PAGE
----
Louis Vuitton, Ermenegildo Zegna and company aren't just for socialites and Bollywood stars anymore. Luxury retailers in New Delhi say that in India's major metropolitan cities, the market has expanded to include people from all professional backgrounds, and India's growing, and aspiring, middle class.

“We have a number of customers who come in to experience the store, even buying a belt or a shirt,” said a saleswoman at Ermenegildo Zegna. “We have a mix of customers. Yes, we do have lawyers who are looking for a business suit, but there are also people who need formal wear for social occasions.”

Clearly, the days when Mohandas Gandhi urged Indians to spin their own yarn and sew their own clothes are long gone.

Despite the economic downturn of the past year, India's market for luxury goods grew 20 percent last year to reach around $5.8 billion as top brands penetrated second-tier cities like Gurgaon, Pune, Chennai and Hyderabad, according to a new study conducted by the Confederation of Indian Industry (CII) and the global consultancy AT Kearney.

As the Hindu festival of Diwali approaches, and India enters the busiest shopping season of the year, CII and AT Kearney forecast that the country's luxury market will grow to $14.7 billion by 2015, despite continuing problems with infrastructure and curbs on foreign investment, the report said.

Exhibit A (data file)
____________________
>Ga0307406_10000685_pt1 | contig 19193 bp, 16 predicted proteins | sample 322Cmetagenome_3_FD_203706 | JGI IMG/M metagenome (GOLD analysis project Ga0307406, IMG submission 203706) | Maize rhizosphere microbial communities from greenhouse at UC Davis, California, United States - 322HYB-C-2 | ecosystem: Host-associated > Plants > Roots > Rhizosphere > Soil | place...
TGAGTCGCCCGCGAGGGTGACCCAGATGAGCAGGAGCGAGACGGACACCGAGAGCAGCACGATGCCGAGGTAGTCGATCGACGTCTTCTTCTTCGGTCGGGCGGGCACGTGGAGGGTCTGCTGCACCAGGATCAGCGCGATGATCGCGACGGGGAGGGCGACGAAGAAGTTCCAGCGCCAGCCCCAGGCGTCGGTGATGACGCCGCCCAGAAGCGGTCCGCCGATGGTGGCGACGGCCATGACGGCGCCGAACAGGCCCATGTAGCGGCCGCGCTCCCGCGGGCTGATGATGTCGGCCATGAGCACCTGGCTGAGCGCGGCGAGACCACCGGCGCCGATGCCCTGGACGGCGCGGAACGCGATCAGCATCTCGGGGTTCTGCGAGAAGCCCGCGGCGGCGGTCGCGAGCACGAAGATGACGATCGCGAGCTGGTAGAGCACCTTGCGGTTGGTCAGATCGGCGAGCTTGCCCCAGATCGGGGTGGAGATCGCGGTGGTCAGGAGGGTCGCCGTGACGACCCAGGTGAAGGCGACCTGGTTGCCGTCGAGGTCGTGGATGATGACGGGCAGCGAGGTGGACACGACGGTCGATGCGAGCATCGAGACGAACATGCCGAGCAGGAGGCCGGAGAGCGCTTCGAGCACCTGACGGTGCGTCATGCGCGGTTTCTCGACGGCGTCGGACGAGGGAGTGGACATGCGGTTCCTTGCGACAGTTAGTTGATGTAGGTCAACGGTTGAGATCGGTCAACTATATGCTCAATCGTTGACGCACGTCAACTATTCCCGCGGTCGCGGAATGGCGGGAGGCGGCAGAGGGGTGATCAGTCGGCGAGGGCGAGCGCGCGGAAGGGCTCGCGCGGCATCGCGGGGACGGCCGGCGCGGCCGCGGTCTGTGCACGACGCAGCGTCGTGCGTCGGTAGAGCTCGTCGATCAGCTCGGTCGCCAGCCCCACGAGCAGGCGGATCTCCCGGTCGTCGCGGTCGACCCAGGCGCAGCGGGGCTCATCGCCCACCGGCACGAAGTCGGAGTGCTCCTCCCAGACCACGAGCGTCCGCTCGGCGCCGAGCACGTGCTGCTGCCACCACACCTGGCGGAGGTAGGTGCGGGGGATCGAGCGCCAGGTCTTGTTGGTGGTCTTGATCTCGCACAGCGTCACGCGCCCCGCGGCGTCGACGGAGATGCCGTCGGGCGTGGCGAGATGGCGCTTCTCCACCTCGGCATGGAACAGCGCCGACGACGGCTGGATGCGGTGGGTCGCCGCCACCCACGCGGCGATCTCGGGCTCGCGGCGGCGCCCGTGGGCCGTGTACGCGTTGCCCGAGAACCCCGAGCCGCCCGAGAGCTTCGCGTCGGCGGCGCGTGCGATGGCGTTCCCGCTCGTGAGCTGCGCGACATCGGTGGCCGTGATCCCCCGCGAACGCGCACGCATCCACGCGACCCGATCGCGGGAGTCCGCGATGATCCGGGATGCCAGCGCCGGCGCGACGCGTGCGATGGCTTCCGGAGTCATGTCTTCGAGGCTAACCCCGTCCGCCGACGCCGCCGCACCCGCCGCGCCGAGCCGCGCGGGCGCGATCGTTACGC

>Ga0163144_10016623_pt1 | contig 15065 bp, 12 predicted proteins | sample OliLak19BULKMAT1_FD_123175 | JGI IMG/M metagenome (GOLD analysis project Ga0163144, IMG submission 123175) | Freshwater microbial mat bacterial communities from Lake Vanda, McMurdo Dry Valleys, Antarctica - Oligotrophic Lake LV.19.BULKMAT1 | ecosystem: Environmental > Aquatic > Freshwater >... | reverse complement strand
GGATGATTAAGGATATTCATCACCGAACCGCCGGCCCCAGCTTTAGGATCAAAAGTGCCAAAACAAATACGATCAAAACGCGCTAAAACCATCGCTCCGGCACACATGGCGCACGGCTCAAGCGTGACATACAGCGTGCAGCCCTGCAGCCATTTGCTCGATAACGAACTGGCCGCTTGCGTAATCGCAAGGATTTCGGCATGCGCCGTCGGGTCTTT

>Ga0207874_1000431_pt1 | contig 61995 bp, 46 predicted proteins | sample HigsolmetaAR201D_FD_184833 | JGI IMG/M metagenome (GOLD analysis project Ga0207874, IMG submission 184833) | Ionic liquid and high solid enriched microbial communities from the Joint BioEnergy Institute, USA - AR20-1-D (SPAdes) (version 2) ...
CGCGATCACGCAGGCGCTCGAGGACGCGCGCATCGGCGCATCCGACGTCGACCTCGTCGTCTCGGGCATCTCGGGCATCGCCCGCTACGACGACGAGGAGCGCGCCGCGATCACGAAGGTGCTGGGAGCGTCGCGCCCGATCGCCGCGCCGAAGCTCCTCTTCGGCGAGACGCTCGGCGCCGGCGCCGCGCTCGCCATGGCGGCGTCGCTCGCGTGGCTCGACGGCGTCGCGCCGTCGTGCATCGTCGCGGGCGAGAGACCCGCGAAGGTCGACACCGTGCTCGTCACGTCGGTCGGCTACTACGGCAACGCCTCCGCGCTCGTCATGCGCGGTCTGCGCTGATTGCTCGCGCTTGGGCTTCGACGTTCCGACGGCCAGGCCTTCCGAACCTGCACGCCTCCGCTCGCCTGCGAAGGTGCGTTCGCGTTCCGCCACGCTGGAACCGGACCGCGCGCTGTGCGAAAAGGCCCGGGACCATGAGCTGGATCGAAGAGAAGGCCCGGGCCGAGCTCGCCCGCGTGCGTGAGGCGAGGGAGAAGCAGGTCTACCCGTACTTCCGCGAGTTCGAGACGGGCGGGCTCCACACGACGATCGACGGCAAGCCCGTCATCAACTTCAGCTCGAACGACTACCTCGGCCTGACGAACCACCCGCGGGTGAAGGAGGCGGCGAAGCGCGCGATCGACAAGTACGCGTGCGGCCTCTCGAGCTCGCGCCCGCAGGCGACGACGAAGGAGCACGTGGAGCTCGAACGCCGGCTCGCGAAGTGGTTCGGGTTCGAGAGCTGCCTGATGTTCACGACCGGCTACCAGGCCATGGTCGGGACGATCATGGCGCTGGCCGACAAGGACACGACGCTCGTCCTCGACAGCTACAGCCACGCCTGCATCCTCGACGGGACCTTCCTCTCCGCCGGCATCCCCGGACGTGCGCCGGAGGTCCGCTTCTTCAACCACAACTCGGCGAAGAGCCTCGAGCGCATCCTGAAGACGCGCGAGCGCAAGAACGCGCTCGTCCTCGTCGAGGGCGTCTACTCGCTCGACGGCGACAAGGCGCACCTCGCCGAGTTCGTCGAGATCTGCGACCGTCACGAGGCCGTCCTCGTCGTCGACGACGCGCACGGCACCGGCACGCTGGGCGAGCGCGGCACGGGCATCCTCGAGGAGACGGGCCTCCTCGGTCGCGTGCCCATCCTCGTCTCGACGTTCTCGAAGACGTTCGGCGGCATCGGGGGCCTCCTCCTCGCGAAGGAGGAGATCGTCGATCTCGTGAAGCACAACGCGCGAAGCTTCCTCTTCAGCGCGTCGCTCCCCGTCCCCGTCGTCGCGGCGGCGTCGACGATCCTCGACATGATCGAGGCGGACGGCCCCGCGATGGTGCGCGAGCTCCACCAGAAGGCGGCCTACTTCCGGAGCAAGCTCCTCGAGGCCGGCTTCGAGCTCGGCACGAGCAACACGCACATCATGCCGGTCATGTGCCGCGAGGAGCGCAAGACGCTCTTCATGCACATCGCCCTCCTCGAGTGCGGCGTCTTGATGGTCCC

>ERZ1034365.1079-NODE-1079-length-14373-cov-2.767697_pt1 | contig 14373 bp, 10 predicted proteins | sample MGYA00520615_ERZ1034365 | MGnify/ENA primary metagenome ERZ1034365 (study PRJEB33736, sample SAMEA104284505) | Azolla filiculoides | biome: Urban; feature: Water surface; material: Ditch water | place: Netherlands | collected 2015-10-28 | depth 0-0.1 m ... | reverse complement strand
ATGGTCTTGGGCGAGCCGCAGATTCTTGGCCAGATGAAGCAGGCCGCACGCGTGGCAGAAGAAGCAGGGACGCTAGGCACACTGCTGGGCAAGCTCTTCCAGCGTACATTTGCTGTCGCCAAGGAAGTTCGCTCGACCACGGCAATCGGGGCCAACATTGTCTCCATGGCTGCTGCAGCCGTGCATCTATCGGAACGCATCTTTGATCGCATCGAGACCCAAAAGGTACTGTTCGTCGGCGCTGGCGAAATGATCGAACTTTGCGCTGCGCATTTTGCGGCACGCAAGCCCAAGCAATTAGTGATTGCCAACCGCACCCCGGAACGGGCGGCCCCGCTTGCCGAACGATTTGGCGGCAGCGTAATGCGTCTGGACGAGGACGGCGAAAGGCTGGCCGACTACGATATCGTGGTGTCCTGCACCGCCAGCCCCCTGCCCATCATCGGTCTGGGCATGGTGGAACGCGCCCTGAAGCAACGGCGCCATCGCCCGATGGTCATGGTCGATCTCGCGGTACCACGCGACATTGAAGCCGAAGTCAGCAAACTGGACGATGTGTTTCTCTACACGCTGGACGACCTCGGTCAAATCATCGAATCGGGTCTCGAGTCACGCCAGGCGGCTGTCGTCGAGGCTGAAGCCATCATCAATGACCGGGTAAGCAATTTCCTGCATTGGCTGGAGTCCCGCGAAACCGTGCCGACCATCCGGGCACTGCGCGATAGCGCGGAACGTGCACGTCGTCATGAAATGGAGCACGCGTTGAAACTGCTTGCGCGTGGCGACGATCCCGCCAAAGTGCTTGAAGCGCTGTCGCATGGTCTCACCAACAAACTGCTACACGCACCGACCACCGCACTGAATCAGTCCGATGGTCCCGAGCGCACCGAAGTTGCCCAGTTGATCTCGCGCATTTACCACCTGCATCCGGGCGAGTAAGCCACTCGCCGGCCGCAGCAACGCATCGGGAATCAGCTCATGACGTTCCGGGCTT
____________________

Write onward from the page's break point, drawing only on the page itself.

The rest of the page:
That's because even though the economy has slowed somewhat as the central bank works to rein in inflation, consumer confidence in India remains at an all-time high. In a recent survey conducted by Mastercard, for instance, more consumers in India were planning to buy luxury goods over the next year than in any other country in the Asia Pacific region, apart from Singapore — where the per-capita income is more than ten times higher.

“The kind of spending power people have is expanding, so Armani and Gucci is no longer a dream,” said Bhauya Nagpal, a salesman for Jimmy Choo.